-Anaplastic cells display marked pleomorphism. The nuclei are characteristically extremely hyperchromatic (darkly stained) and large. The nuclear-cytoplasmic ratio may approach 1:1 instead of the normal 1:4 or 1:6. Giant cells that are considerably larger than their neighbors may be formed and possess either one enormous nucleus or several nuclei (syncytia). Anaplastic nuclei are variable and bizarre in size and shape. The chromatin is coarse and clumped, and nucleoli may be of astounding size. More important, mitoses are often numerous and distinctly atypical. Also, anaplastic cells usually fail to develop recognizable patterns of orientation to one another (i.e. they lose normal polarity). They may grow in sheets, with total loss of communal structures, such as gland formation or stratified squamous architecture. Anaplasia is the most extreme disturbance in cell growth encountered in the spectrum of cellular proliferations.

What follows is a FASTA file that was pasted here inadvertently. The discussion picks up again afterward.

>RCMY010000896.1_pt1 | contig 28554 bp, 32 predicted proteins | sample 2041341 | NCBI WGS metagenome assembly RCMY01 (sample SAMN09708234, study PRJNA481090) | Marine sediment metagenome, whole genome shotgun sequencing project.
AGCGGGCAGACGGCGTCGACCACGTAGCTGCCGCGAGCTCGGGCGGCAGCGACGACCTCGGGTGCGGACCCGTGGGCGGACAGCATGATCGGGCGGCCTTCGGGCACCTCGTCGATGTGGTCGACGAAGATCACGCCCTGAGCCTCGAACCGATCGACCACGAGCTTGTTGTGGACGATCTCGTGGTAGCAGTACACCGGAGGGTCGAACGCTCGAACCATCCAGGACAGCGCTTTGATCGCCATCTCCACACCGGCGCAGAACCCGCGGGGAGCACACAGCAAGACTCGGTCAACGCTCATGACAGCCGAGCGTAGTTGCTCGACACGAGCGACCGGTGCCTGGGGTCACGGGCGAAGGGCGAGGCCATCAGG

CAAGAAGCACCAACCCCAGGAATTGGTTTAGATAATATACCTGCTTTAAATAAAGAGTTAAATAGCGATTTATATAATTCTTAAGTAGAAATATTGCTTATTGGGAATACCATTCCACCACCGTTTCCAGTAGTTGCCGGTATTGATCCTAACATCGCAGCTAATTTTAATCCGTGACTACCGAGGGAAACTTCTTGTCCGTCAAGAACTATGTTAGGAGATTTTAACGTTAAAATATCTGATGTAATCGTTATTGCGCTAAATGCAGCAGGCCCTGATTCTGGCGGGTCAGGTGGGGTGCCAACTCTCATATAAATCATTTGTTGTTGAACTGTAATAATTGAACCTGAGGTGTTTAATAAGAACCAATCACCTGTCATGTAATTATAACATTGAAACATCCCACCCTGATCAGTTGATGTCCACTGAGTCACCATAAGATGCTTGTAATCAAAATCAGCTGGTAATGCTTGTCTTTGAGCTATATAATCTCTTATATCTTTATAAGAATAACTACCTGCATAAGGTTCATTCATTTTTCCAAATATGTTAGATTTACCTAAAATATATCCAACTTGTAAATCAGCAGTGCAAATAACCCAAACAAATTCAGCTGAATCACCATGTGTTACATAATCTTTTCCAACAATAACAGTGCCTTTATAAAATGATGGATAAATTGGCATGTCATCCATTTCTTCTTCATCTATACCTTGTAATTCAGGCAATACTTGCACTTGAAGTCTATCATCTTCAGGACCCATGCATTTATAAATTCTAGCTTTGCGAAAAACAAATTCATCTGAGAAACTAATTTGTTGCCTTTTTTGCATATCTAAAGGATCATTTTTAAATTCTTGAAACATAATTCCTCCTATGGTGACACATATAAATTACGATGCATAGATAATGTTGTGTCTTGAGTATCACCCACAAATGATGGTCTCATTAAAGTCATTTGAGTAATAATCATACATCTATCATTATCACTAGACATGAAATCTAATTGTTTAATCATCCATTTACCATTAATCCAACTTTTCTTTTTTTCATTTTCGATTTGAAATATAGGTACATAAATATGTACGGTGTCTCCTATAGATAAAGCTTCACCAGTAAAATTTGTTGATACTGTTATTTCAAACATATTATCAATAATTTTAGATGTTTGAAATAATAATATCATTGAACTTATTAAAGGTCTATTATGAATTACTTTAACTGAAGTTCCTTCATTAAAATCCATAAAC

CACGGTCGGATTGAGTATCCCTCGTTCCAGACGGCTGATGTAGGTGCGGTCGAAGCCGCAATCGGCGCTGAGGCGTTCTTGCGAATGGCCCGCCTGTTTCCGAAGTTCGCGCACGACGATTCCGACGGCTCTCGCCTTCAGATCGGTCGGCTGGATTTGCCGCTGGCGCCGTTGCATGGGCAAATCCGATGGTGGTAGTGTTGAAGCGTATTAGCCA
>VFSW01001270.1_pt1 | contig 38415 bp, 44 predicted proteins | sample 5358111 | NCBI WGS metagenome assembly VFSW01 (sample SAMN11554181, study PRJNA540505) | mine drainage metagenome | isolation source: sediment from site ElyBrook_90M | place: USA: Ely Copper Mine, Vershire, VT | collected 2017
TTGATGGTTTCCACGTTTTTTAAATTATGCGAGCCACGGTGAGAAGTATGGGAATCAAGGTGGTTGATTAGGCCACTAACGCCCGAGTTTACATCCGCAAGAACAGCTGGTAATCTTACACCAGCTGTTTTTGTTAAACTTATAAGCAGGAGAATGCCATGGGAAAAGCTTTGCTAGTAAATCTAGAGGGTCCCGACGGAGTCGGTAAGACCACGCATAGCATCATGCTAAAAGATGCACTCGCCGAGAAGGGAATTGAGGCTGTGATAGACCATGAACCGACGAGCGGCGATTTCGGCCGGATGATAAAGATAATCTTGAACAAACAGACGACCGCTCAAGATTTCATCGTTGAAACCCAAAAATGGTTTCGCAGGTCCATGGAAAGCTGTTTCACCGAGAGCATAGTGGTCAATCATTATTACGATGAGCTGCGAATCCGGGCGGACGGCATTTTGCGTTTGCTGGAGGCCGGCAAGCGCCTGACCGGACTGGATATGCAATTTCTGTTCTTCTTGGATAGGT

-Metaplasia: Neoplastic cells may occasionally differentiate in a manner that is abnormal for the cell of origin. For example, neoplastic endometrial glandular epithelium sometimes differentiates to form both glandular and squamous epithelial cells (adenosquamous carcinoma). To put it another way, metaplasia is the reversible replacement of one differentiatedcell type with another mature differentiated cell type. This is often due to an abnormal stimulus, forcing the cells to convert into a different type which is better suited for the situation.
Carcinomas and sarcomas demonstrate similar patterns of invasion despite their different tissues of origin. Invasion of the basement membrane by carcinoma distinguishes invasive cancer from intraepithelial (i.e. carcinoma in situ) cancer. Having penetrated (haha, penetrated) the basement membrane, malignant cells gain access to the lymphatics and blood vessels, the first step toward general dissemination (Figure 19-10). Infiltrating neoplastic cells tend to follow fascial planes along the pathway of least resistance; eventually, destruction of tissue occurs. The mechanisms whereby neoplastic cells invade and destroy tissues are poorly understood, but protease production, loss of contact inhibition of neoplastic cells, and decreased cell adhesiveness are believed to play a part.